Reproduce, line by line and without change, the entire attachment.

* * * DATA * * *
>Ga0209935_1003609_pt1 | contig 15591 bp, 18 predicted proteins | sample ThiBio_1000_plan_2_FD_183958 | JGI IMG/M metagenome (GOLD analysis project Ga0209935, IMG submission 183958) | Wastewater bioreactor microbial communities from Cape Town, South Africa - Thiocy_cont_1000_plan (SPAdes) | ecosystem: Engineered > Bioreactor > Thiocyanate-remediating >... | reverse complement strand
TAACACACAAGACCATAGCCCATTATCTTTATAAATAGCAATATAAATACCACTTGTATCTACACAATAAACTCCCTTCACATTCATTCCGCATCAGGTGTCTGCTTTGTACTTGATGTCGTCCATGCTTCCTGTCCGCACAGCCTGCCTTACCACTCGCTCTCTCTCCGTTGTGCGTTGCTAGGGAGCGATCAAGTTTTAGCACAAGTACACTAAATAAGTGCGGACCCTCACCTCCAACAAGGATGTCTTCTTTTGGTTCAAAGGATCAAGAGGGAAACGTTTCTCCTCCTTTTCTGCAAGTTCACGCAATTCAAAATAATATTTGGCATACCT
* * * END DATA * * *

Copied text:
>Ga0209935_1003609_pt1 | contig 15591 bp, 18 predicted proteins | sample ThiBio_1000_plan_2_FD_183958 | JGI IMG/M metagenome (GOLD analysis project Ga0209935, IMG submission 183958) | Wastewater bioreactor microbial communities from Cape Town, South Africa - Thiocy_cont_1000_plan (SPAdes) | ecosystem: Engineered > Bioreactor > Thiocyanate-remediating >... | reverse complement strand
TAACACACAAGACCATAGCCCATTATCTTTATAAATAGCAATATAAATACCACTTGTATCTACACAATAAACTCCCTTCACATTCATTCCGCATCAGGTGTCTGCTTTGTACTTGATGTCGTCCATGCTTCCTGTCCGCACAGCCTGCCTTACCACTCGCTCTCTCTCCGTTGTGCGTTGCTAGGGAGCGATCAAGTTTTAGCACAAGTACACTAAATAAGTGCGGACCCTCACCTCCAACAAGGATGTCTTCTTTTGGTTCAAAGGATCAAGAGGGAAACGTTTCTCCTCCTTTTCTGCAAGTTCACGCAATTCAAAATAATATTTGGCATACCT